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Is true or is it another pseudoscience crap

  1. Apr 25, 2012 #1
    I read in a book that "the laws of physics as defined by Newton and Einstein work just fine as long as one don't account for gravity ,rotation or acceleration."
    Also he said that there is no proof that the space is curved as predicted by Einstein, but i read before that it was poven by an experiment that involved a gyroscope attached to a satelite, so what is the validity of this claim.
    Thanks in advance.
     
  2. jcsd
  3. Apr 25, 2012 #2

    Doc Al

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    It's nonsense. What's the book?
     
  4. Apr 25, 2012 #3
    Alphali, as Doc Al said, it's total nonsense. There is an insurmountable amount of evidence backing up general relativity, see here.

    Considering GR is a theory of gravity and acceleration, the other claim about it breaking down is also absurd.
     
  5. Apr 25, 2012 #4

    ghwellsjr

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    I wouldn't be so quick to label a book as nonsense that someone is quoting from without being able to actually see the context of the quote and the actual quote. For example, the OP of Is SOL infinite? (from its own point of view) quoted Roger Penrose as having said, "clock/time of light is at all times zero", which I didn't believe he would ever say. On further investigation, Penrose was saying something completely different.
     
    Last edited: Apr 25, 2012
  6. Apr 25, 2012 #5

    mfb

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    Maybe the quote was related to special relativity (SR) only. In that case, it is right that SR is just an approximation once you add gravity. And while it is possible to handle accelerations, the usual framework is made for non-accelerating, inertial observers. And to cover the last thing, rotating systems are not inertial systems.


    There are no "proofs" in physics. Just theories which passed all the tests performed up to now*. And general relativity (GR) is very successful in that respect.

    *and many which did not, of course :p.
     
  7. Apr 25, 2012 #6
    Perhaps there are some details that you left out or paraphrased wrongly. As both Newton and Einstein accounted for those things, I can't imagine what the author could have meant (it could be crap of course!).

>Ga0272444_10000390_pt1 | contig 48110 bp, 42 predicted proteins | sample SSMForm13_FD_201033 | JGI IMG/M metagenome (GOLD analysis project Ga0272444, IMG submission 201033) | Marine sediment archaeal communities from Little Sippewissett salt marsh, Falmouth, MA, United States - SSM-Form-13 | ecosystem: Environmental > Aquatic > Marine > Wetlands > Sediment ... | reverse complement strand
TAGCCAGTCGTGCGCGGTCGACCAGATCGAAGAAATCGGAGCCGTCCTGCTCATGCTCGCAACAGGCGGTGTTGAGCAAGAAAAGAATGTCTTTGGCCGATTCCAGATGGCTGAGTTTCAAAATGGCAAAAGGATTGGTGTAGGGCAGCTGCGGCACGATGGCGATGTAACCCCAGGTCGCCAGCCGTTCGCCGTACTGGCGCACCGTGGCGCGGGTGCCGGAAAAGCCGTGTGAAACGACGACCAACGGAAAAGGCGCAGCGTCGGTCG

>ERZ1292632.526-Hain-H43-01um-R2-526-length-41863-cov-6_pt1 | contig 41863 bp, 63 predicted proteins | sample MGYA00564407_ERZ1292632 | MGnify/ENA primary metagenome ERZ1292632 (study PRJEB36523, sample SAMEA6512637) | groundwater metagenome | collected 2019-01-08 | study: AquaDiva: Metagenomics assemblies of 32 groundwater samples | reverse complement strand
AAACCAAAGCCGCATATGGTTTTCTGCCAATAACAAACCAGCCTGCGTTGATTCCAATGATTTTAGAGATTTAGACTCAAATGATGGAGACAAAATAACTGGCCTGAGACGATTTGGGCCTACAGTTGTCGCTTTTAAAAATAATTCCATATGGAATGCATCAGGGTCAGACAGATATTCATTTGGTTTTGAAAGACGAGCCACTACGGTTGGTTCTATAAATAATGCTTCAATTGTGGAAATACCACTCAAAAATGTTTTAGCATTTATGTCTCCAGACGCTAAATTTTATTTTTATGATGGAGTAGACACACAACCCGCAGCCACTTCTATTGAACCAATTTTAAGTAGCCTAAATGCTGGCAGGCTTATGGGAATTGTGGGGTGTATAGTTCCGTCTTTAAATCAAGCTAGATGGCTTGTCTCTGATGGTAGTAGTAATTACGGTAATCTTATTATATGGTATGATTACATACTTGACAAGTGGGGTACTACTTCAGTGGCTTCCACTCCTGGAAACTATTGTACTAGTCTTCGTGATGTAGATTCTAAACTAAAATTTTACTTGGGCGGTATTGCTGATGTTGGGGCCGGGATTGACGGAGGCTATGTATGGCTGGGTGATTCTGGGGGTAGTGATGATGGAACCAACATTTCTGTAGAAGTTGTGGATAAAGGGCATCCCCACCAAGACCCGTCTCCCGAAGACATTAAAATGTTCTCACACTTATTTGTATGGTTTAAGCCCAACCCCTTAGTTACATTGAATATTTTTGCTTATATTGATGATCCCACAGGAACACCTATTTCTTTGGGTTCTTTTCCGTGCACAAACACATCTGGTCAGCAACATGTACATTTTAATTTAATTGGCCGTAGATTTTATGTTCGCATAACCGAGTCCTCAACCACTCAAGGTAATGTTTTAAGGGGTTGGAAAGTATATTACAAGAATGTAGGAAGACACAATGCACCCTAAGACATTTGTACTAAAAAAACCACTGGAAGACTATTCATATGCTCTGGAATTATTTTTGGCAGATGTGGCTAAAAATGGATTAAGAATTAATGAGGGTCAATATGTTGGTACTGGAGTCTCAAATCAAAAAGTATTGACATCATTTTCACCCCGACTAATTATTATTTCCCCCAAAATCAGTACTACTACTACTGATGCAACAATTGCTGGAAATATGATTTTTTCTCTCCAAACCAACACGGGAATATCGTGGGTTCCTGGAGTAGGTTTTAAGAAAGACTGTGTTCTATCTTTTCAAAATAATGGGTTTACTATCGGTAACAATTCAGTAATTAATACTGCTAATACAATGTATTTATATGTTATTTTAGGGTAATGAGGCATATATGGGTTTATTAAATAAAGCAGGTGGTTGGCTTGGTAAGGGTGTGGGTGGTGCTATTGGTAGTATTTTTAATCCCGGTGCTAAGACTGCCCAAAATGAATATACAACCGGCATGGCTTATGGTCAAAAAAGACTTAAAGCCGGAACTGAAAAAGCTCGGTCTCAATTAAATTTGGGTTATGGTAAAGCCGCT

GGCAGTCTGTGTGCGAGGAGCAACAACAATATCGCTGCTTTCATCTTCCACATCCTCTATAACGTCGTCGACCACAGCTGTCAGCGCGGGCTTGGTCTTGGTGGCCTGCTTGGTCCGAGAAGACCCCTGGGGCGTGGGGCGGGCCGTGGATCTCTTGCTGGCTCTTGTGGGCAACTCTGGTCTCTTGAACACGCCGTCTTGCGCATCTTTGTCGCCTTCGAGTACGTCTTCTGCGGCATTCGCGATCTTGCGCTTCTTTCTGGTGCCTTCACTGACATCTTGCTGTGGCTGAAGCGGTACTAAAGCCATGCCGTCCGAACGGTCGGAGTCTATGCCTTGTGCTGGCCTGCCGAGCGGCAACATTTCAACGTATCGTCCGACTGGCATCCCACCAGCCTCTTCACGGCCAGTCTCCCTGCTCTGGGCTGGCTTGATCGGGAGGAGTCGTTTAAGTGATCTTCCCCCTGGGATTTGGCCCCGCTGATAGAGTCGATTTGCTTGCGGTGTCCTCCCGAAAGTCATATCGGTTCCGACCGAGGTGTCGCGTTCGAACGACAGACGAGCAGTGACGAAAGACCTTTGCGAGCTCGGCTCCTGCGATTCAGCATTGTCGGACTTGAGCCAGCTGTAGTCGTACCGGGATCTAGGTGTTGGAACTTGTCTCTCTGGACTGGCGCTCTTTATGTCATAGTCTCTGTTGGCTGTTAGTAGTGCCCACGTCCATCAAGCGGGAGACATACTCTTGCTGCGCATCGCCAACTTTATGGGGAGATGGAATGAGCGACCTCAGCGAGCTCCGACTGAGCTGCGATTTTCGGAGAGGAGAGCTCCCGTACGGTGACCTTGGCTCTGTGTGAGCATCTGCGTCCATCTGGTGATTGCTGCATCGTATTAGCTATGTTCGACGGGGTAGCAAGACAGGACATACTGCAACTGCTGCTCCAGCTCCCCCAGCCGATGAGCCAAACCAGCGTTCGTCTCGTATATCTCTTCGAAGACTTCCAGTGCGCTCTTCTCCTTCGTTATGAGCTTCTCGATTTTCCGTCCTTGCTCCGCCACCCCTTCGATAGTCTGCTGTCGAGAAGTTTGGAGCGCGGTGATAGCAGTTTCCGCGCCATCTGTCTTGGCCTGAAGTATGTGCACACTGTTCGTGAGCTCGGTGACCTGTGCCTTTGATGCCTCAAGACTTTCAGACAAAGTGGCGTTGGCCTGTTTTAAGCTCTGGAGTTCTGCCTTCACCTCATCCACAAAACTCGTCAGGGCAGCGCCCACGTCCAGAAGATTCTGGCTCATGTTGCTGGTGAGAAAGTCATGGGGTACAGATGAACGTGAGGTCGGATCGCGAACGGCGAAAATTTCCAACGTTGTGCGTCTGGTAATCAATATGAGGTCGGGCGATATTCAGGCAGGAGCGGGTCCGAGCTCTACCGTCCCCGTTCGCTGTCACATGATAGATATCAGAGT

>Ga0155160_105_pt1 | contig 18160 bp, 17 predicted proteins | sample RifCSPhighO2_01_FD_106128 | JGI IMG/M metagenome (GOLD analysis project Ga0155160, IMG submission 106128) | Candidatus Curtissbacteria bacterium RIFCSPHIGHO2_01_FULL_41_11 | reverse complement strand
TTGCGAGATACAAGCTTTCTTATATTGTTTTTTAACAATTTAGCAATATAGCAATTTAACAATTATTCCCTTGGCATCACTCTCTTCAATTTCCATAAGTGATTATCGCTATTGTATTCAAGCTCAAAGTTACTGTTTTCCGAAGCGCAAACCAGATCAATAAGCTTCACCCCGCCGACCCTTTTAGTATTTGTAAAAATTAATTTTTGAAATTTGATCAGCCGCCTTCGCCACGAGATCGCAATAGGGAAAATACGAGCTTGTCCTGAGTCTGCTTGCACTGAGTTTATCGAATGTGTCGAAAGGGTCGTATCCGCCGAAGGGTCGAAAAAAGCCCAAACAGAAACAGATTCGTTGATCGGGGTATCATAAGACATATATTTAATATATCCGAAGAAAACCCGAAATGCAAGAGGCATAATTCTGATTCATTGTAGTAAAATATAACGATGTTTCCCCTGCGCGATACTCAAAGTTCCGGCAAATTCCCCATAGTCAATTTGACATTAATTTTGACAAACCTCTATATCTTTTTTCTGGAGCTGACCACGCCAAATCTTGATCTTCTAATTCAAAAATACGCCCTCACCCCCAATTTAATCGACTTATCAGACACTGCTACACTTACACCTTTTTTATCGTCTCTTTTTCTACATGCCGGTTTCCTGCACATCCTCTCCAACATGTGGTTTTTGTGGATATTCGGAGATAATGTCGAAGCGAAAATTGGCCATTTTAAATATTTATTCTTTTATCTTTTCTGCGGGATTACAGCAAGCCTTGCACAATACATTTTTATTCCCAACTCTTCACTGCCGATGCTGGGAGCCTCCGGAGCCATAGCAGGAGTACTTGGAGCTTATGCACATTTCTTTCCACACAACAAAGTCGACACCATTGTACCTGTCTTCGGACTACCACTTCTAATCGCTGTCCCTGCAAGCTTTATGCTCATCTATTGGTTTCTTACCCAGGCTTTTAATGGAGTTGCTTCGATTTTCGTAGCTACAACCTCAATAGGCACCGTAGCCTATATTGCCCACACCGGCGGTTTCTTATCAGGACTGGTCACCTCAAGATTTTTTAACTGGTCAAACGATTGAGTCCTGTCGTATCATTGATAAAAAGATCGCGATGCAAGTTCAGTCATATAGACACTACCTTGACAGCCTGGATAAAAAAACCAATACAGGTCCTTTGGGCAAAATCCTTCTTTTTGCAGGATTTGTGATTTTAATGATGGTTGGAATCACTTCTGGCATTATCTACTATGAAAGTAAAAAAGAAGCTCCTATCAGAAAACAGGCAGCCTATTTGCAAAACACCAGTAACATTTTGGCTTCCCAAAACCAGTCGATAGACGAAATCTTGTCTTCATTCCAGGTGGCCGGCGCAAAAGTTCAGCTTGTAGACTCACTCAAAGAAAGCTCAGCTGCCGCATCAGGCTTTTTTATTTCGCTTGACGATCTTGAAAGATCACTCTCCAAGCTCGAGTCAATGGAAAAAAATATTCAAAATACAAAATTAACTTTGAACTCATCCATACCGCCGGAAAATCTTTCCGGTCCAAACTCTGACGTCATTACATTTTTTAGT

Moreover, "curved space" is literal interpretation of the mathematics. What counts for physics are the predictions, and the basics have been confirmed, notably gravitational time dilation. Roughly speaking, a clock ticks faster far in space than on Earth.
    It could be that the book refers to (or that you refer to) a last remaining test which unexpectedly did not provide accurate confirmation, and which was indeed done with gyroscopes attached to a satellite. You can read criticism here:
    http://www.nature.com/news/2011/110510/full/473131a.html
     
    Last edited: Apr 25, 2012
  8. Apr 25, 2012 #7

    D H

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    What's the name of the book? The author? What's the exact text?

    I couldn't find anything close to the quoted text via google books.
     
  9. Apr 25, 2012 #8
    By this I assume you mean that the 4-dimensionl curved space concept is just one interpretation of GR, and 4-dimensional curved space-time has not been extablished as an actual physical reality.
     
  10. Apr 26, 2012 #9
    Yes, it could be that that book makes a philosophical statement concerning "reality". As long as the OP doesn't tell us what book, we can only guess. :tongue2:
     
  11. Apr 27, 2012 #10
    My friend gave this book "The choice" by Mike Bara, he said that the theories of relativity and quantum mechanics are wrong, it’s a book about ancient civilizations and their prophecies and torsion physics…, normally i would have dismissed this as total bs but he is an aerospace engineer that's what confused me, he should know better about relativity and Newtonian mechanics right? And on further research a lot of the numbers he mentioned in his book to back his theories are totally wrong.
     
  12. Apr 27, 2012 #11

    D H

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    This site is not about debunking the nonsense of Mike Bara and Richard Hoagland. They are kooks.

    Thread closed.
     
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